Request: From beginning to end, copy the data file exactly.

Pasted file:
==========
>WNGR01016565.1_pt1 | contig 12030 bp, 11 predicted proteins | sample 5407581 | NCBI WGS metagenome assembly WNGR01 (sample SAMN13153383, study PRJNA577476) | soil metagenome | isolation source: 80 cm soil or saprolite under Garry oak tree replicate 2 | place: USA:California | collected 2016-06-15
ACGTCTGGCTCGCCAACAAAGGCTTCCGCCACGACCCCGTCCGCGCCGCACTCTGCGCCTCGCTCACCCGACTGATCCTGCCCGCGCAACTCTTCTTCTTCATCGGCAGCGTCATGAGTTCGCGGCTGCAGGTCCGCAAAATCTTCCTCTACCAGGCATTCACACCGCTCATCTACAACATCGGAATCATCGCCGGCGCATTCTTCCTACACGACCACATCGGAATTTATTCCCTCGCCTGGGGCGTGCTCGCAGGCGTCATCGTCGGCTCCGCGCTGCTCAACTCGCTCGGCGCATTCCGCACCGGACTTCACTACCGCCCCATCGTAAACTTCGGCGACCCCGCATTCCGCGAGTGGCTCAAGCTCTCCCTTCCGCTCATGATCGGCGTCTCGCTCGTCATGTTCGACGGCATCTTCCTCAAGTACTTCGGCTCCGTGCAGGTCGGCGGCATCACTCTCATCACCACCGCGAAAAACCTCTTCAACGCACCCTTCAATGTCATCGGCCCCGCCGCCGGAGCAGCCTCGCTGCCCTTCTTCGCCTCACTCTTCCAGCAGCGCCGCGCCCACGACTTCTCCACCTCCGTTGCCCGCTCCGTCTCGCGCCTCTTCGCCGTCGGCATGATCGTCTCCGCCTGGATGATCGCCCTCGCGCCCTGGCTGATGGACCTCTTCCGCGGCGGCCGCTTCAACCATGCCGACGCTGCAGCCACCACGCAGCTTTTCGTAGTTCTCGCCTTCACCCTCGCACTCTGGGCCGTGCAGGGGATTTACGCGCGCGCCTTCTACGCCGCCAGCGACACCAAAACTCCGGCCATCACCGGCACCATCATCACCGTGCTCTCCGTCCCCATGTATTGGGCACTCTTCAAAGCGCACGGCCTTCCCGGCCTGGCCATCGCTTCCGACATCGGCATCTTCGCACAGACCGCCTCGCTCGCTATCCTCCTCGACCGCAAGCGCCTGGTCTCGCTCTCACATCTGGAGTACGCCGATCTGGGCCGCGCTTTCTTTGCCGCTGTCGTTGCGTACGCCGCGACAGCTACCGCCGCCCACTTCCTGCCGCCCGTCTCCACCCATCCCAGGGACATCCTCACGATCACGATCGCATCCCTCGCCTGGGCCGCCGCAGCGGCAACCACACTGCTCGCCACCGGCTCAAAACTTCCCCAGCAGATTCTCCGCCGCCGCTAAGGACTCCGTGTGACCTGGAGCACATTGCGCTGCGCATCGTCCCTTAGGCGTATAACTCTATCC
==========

>WNGR01016565.1_pt1 | contig 12030 bp, 11 predicted proteins | sample 5407581 | NCBI WGS metagenome assembly WNGR01 (sample SAMN13153383, study PRJNA577476) | soil metagenome | isolation source: 80 cm soil or saprolite under Garry oak tree replicate 2 | place: USA:California | collected 2016-06-15
ACGTCTGGCTCGCCAACAAAGGCTTCCGCCACGACCCCGTCCGCGCCGCACTCTGCGCCTCGCTCACCCGACTGATCCTGCCCGCGCAACTCTTCTTCTTCATCGGCAGCGTCATGAGTTCGCGGCTGCAGGTCCGCAAAATCTTCCTCTACCAGGCATTCACACCGCTCATCTACAACATCGGAATCATCGCCGGCGCATTCTTCCTACACGACCACATCGGAATTTATTCCCTCGCCTGGGGCGTGCTCGCAGGCGTCATCGTCGGCTCCGCGCTGCTCAACTCGCTCGGCGCATTCCGCACCGGACTTCACTACCGCCCCATCGTAAACTTCGGCGACCCCGCATTCCGCGAGTGGCTCAAGCTCTCCCTTCCGCTCATGATCGGCGTCTCGCTCGTCATGTTCGACGGCATCTTCCTCAAGTACTTCGGCTCCGTGCAGGTCGGCGGCATCACTCTCATCACCACCGCGAAAAACCTCTTCAACGCACCCTTCAATGTCATCGGCCCCGCCGCCGGAGCAGCCTCGCTGCCCTTCTTCGCCTCACTCTTCCAGCAGCGCCGCGCCCACGACTTCTCCACCTCCGTTGCCCGCTCCGTCTCGCGCCTCTTCGCCGTCGGCATGATCGTCTCCGCCTGGATGATCGCCCTCGCGCCCTGGCTGATGGACCTCTTCCGCGGCGGCCGCTTCAACCATGCCGACGCTGCAGCCACCACGCAGCTTTTCGTAGTTCTCGCCTTCACCCTCGCACTCTGGGCCGTGCAGGGGATTTACGCGCGCGCCTTCTACGCCGCCAGCGACACCAAAACTCCGGCCATCACCGGCACCATCATCACCGTGCTCTCCGTCCCCATGTATTGGGCACTCTTCAAAGCGCACGGCCTTCCCGGCCTGGCCATCGCTTCCGACATCGGCATCTTCGCACAGACCGCCTCGCTCGCTATCCTCCTCGACCGCAAGCGCCTGGTCTCGCTCTCACATCTGGAGTACGCCGATCTGGGCCGCGCTTTCTTTGCCGCTGTCGTTGCGTACGCCGCGACAGCTACCGCCGCCCACTTCCTGCCGCCCGTCTCCACCCATCCCAGGGACATCCTCACGATCACGATCGCATCCCTCGCCTGGGCCGCCGCAGCGGCAACCACACTGCTCGCCACCGGCTCAAAACTTCCCCAGCAGATTCTCCGCCGCCGCTAAGGACTCCGTGTGACCTGGAGCACATTGCGCTGCGCATCGTCCCTTAGGCGTATAACTCTATCC